It’s Unnatural, Innit? Men in Cages

Most people don’t think about prisons very often. Unless you are forced to interact with the prison system in some way, it mostly just hums along in the background. It’s unquestioned. It’s unquestionable. There are some people who are actively into it – who comment “bring back hanging!” on every news article about literally any crime and think high rates of reoffending are due to prisons being too nice – and there are certainly lots of people who object to the criminalising of specific actions, from drug possession to sex work to digital piracy, but for most people, most of the time, prisons just… exist. Always have, always will.

Television as a medium has a long love affair with the criminal justice system, but for the most part, only up until you get to the prison gates. There are an unfathomable number of shows about cops investigating crimes and lawyers prosecuting crimes, that take place in police stations and courts and even jails where the defendant awaits trial, but a relatively tiny few set among convicts in prison. There’s Orange Is the New Black, obviously. Oz. Prison Break. That time Deirdre went to prison on Coronation Street. I could probably name ten if I really tried (whereas I’m pretty sure I could name fifty cop shows in half the time while standing on my head). Partially this is due to the nature of the medium: police procedurals and courtroom dramas are both ideally suited to the hour-long TV episode, telling a self-contained story with characters we know and care about, with twists and suspense ideally timed to the ad breaks. It’s both exciting and familiar, and they always get the bad guys in the end. Truly great police or legal procedurals are, in many ways, what TV does best.

But there’s still something odd about a medium so obsessed with retelling the story of how someone gets sent to prison having almost no interest in what happens when they get there. I don’t particularly buy into on-screen representation as any kind of be-all end-all, but when most people don’t think about prisons very often, and television doesn’t portray prisons very often, it’s hard not to see it as an endless feedback loop, each reinforcing the other. The incarceration system relies on this: on us turning away, choosing not to see, not to think, not to question. Cop shows function in large part as propaganda for the police, but the prison system is harder to propagandise for. Cop shows depict a kind of idealised police force, facing down unimaginable danger to catch the bad guys, but there is no similar idealised vision of prison, that makes the audience root for heroic prison officers and glad the bad guys are locked up there. Invisibility is about the best they can do. Television teaches us to root for hero cops, but when it comes to prisons, it asks us to turn away, avert our eyes, keep our heads down. Just don’t think about it at all.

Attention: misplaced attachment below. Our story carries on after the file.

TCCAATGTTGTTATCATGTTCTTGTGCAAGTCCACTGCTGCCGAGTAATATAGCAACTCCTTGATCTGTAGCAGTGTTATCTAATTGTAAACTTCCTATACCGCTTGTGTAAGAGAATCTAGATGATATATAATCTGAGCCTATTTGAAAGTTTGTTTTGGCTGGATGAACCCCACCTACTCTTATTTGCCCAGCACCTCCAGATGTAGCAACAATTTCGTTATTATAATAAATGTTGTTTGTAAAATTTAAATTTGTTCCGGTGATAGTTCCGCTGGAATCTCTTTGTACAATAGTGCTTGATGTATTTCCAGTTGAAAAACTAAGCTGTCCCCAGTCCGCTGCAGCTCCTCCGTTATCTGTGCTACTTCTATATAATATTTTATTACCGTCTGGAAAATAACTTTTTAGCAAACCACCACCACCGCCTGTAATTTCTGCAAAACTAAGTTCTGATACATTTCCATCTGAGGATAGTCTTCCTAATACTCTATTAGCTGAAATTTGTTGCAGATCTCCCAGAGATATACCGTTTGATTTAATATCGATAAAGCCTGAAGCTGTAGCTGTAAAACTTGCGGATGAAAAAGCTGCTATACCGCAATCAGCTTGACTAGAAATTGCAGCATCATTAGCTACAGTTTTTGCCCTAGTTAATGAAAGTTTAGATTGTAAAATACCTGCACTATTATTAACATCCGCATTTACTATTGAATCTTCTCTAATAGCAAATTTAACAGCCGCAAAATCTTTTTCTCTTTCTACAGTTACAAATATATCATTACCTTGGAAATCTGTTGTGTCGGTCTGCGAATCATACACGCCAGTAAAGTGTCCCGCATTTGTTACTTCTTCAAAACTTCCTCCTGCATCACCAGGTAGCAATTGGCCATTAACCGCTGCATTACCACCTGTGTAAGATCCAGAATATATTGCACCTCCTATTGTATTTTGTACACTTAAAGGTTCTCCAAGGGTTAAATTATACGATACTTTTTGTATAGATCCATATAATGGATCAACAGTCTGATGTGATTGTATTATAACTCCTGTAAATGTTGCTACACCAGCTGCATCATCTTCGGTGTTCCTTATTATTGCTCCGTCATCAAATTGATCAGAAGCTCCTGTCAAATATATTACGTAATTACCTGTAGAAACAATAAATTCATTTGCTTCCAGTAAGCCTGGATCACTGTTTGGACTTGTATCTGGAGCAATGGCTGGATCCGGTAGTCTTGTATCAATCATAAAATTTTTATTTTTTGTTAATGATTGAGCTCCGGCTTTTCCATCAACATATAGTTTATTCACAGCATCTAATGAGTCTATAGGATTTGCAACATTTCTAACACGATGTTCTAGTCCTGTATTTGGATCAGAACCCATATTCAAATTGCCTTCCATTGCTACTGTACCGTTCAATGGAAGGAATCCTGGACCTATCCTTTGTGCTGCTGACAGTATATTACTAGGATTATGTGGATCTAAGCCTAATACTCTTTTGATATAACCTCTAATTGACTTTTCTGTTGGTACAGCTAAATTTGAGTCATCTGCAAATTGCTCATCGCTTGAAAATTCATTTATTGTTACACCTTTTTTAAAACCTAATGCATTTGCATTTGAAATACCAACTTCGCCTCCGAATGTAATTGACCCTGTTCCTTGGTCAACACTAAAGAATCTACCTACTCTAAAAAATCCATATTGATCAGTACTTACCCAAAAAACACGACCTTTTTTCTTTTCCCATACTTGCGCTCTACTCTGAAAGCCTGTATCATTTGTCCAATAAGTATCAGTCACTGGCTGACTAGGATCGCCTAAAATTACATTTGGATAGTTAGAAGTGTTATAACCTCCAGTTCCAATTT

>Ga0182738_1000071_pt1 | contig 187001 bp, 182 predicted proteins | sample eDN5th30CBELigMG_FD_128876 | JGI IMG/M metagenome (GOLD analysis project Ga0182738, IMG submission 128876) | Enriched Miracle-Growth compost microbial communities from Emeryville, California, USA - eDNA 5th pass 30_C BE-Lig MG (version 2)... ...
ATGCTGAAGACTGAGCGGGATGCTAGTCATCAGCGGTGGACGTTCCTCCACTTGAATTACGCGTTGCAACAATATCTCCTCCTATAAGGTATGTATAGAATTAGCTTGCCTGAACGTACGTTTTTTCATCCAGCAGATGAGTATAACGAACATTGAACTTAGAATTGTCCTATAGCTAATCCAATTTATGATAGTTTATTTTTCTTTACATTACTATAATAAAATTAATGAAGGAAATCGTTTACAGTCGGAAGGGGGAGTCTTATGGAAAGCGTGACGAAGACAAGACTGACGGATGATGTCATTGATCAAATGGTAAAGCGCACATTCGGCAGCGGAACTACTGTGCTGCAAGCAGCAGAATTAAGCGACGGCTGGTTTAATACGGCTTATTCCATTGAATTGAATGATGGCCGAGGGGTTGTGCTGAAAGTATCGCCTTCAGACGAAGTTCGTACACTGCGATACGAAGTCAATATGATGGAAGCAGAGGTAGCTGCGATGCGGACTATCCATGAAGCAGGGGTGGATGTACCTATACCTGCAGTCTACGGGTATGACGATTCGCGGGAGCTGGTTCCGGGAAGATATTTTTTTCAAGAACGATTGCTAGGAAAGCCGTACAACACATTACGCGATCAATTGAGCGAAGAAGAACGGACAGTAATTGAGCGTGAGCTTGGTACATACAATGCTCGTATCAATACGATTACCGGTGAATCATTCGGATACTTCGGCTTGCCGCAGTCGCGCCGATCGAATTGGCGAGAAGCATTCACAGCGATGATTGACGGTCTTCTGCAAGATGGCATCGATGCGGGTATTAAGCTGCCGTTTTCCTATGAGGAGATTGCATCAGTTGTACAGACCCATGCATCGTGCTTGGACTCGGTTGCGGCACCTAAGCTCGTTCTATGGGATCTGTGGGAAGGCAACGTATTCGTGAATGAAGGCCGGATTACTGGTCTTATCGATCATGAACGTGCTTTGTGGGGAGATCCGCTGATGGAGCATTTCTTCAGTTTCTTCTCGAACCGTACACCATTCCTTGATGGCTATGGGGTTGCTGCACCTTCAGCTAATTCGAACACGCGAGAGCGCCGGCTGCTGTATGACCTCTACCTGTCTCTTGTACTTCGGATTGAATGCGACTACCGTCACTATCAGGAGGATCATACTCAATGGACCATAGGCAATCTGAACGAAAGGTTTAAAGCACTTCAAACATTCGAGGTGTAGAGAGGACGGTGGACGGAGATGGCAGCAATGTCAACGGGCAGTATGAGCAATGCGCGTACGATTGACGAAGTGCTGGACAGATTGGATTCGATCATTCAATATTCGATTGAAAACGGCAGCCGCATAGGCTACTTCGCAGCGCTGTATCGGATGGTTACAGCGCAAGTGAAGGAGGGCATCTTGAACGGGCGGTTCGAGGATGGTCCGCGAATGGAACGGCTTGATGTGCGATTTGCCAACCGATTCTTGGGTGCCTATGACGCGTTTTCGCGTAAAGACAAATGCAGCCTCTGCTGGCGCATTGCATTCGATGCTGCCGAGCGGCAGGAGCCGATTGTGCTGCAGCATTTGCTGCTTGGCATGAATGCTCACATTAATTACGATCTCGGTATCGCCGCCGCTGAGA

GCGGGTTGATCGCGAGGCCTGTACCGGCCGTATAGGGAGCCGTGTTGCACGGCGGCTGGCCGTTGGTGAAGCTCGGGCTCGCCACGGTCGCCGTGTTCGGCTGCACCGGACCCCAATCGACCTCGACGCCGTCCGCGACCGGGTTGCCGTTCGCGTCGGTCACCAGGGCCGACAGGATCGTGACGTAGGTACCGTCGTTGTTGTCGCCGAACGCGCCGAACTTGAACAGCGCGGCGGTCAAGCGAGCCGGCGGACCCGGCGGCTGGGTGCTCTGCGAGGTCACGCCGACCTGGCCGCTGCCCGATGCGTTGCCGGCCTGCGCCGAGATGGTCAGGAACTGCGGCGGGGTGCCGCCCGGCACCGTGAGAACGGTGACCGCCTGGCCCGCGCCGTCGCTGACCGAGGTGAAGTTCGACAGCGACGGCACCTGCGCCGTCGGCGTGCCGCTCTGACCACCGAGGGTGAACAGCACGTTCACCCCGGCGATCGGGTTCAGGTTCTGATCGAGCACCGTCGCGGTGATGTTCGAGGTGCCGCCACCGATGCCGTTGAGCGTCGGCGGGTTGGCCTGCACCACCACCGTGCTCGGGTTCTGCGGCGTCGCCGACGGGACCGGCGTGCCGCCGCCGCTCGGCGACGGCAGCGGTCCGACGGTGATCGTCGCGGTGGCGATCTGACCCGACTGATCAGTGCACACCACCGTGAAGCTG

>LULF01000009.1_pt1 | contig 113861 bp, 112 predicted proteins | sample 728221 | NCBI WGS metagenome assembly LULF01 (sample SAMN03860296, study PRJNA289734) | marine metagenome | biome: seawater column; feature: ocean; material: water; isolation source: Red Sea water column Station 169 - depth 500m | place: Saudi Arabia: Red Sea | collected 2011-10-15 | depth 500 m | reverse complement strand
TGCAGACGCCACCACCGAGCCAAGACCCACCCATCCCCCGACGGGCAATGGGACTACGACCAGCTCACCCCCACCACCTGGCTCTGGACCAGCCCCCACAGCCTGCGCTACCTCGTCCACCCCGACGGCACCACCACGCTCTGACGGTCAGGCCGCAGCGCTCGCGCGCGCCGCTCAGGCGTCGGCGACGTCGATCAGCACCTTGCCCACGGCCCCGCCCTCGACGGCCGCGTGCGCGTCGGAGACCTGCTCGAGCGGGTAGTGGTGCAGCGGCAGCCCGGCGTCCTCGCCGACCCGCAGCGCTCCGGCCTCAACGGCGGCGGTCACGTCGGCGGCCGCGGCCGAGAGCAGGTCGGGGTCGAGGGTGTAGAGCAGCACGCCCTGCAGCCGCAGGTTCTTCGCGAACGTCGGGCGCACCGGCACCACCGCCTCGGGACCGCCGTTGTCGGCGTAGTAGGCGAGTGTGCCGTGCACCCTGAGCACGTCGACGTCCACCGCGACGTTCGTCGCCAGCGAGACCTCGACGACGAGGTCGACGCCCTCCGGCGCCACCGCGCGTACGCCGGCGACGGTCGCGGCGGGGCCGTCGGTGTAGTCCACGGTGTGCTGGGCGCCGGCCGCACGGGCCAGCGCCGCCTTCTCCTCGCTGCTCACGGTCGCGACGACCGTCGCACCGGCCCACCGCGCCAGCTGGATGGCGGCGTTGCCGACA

This is part of what makes Porridge such a special show. Originally airing on the BBC from 1974 to 1977, it’s a sitcom set in the fictional Slade Prison in Cumberland. The sitcom may seem like an unnatural format to set in a prison, but that format allows Porridge to depict prison life at a kind of mundane, everyday level. A lot of prison dramas portray the most fucked up, horrible stuff that happens in prison, like rape and violence, but Porridge depicts the thousand tiny dehumanisations that make up prison life even when things are running perfectly smoothly. The oppressiveness inherent to the system, and the tiny victories that make it bearable.

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Radical Empathy and the Prison-Industrial Complex

Spoilers through to the end of season 5 of Orange Is the New Black.


Orange Is the New Black has become a cautionary tale of the streaming era of television. When it first debuted in 2013, it quickly became hugely popular, one of Netflix’s most watched and acclaimed original series. It was at the forefront of that brief moment when “Netflix original series” meant something: ground-breaking television, exploding our very conception of what television could be. With its sprawling, diverse ensemble cast, binge-friendly structure and mixture of comedy and drama, Orange Is the New Black was the kind of show that was regularly preceded by a “I can’t believe you haven’t seen” and followed by an exclamation mark.

But not anymore. The show’s fourth season was polarising, but its fifth was widely disliked, to the extent it made any impact at all. It’s become just another show in Netflix’s bloated catalogue, just another past-its-prime show that you’ve forgotten is still on the air.

Orange is the New Black seems destined to remain in a sort of TV purgatory,” The Guardian writes, “It has more than enough fans to sustain itself on Netflix and the streaming site is keen to back it considering it’s still one of its most-loved originals. But does it feel as vital as it did when it was first released?”

The answer is supposed to be no, so obviously that it doesn’t need to be said. But here’s the thing: in its latter years, Orange Is the New Black has become something more important and much more radical. I tend to rag on Peak TV quite a bit – if I say something “could only exist in the streaming era” I usually mean that it’s bloated, incoherent and insufficiently concerned with making individual episodes high-quality or enjoyable. The second season of Jessica Jones could only exist in the streaming era, and it fucking sucks. But Orange Is the New Black, too, could only exist in the streaming era: a beacon of light guiding the way to all that streaming television has the possibilities to be.

At what other point in history could a TV series get made – and become hugely popular – that argues, full-throated, for the abolition of prisons?

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